5 Mistakes to Avoid in a Cover Letter

To Whom It May Concern

Many recruiters find it frustrating to address a cover letter to “whom this may concern,” “sir, madam,” or “sirs” rather than a specific individual. This suggests that you have not done your research. It could be a mistake not to pay attention when you address a cover letter. This could lead to a delay in interview selection.

Avoiding: Make sure the contact name is not included in the job posting information. Do your research on the company and locate the right contact. To find the right person to reach out to, search LinkedIn or their corporate website. You can also call the company to explain your desire to ensure that your application is received by the correct person. Avoid making the letter generic.

Space-Filling is not recommended.

It is a waste to fill up space with empty words. Make sure you are clear, concise, and to the point.

Use simple language. However, it is essential to avoid using too many sesquipedalian phrases and writing in a verbose style.

What to do: After you have written the letter, ask someone else to go through it. If they don’t understand it or find it challenging to follow, you might want to redraft it. Keep the letter to one page.

Don’t Look Back In Anger.

Even if you have negative feelings about your employer, a cover letter is not the right place for this. It will only make your employer look wrong and leave a bad impression. Your letter should be professional and upbeat.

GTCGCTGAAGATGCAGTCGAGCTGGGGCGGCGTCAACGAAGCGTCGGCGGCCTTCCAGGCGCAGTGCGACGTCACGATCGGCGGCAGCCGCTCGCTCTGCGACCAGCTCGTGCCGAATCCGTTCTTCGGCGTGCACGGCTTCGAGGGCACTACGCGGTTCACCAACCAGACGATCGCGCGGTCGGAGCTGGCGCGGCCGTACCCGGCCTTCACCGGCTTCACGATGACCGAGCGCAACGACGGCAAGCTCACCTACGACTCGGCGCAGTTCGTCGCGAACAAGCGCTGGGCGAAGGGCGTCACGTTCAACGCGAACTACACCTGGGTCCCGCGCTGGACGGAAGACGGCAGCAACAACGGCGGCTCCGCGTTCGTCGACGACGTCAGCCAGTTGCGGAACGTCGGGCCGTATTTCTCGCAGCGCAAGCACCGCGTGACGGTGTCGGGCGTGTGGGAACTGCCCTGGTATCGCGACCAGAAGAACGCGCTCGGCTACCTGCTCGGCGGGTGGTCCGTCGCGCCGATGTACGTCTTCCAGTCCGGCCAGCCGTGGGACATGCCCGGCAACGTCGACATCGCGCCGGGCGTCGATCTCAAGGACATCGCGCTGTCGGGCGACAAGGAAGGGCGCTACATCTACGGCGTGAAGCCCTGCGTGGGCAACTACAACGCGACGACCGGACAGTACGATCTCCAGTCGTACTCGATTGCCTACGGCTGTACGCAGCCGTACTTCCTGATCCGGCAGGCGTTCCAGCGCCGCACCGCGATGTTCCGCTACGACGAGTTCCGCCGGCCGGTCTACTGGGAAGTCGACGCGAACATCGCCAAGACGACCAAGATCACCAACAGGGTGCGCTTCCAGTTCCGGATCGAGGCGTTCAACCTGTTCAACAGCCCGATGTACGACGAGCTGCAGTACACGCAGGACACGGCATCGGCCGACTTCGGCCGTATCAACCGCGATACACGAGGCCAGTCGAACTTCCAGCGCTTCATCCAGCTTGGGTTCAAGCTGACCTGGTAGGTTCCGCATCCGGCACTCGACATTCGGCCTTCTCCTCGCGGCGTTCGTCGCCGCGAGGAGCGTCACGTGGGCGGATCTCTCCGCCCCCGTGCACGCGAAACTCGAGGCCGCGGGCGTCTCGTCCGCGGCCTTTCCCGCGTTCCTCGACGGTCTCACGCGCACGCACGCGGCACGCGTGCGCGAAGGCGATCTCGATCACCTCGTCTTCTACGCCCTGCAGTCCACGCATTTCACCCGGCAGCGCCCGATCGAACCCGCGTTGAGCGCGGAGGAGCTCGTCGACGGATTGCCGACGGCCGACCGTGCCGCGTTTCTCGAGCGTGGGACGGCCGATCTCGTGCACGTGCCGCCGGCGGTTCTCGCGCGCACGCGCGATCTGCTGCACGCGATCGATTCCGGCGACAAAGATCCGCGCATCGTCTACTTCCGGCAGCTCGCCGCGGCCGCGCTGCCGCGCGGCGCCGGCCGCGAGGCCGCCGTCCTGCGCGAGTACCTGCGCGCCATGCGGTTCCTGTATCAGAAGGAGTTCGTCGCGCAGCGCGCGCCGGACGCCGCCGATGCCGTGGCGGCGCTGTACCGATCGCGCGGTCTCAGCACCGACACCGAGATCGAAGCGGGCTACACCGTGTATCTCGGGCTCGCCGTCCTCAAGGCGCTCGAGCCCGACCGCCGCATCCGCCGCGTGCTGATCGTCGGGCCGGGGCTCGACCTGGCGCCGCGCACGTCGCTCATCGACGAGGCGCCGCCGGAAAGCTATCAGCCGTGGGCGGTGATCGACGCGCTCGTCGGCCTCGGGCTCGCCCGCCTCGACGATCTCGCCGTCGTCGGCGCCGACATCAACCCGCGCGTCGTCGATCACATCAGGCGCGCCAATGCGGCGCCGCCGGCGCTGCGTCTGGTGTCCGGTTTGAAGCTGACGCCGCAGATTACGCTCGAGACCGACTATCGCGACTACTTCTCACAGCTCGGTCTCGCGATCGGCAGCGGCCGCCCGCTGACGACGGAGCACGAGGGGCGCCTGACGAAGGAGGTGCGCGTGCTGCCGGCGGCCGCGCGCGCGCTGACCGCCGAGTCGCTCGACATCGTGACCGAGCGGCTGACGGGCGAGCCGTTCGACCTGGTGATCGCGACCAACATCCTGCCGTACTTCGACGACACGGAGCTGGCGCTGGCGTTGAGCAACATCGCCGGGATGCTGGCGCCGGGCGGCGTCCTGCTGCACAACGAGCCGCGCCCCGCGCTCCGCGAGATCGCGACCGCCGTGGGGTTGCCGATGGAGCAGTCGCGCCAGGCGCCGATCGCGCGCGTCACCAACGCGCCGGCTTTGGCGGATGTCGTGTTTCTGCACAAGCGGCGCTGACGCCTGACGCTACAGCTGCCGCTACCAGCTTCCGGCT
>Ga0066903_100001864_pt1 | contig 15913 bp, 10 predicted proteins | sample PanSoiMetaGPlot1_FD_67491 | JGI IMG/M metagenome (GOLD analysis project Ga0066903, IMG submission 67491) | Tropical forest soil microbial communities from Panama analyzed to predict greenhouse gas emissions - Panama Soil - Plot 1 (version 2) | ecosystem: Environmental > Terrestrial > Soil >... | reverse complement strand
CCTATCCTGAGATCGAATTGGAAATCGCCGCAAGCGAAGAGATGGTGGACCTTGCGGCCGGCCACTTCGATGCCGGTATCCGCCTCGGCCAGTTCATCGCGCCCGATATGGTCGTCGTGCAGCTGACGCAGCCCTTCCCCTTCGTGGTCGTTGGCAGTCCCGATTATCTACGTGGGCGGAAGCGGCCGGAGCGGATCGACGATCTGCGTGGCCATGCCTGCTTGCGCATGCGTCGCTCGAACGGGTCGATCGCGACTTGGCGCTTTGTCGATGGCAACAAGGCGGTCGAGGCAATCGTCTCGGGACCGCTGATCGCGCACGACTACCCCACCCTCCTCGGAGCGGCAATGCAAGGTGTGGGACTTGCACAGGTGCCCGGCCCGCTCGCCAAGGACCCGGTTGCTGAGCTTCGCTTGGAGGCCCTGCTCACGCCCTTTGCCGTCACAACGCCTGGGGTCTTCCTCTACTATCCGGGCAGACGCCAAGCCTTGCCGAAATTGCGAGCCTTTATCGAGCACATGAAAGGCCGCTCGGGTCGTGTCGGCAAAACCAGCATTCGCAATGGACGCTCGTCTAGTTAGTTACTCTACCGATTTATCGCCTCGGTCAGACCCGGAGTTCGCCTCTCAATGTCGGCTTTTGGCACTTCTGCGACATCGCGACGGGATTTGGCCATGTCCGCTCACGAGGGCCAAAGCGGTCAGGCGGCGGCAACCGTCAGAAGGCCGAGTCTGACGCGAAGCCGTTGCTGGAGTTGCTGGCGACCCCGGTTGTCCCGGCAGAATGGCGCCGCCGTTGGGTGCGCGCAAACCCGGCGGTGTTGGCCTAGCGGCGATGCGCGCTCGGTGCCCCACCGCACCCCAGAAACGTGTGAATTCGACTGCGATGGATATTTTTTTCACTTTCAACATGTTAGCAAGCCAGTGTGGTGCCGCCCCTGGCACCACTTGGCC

Avoid these mistakes

Don’t undersell yourself. Your cover letter is an opportunity to convince potential employers to interview you. You should not be too modest in your cover letter. Employers will expect you to highlight your best qualities. If you don’t, they might underestimate your capabilities.

What to avoid: Take a look at what adjectives you have used to describe yourself or your skills. Make sure they are not too passive. Substitute “quite well” for “excellent,” “fairly successful” for “success,” “I believe” for “I am.”

Avoid Ambiguous Signing-Off

Do not leave it up to the employer to say, “I look forward to hearing from you.” This statement can come off as vague or encourages your employer not to continue with the application.

What to do: Make sure you are proactive and let them know that you will be following up on their application. You should provide the correct contact information. Give them the chance to get additional information.

This article should have given you some insight into how to create a cover letter that is both professional and effective.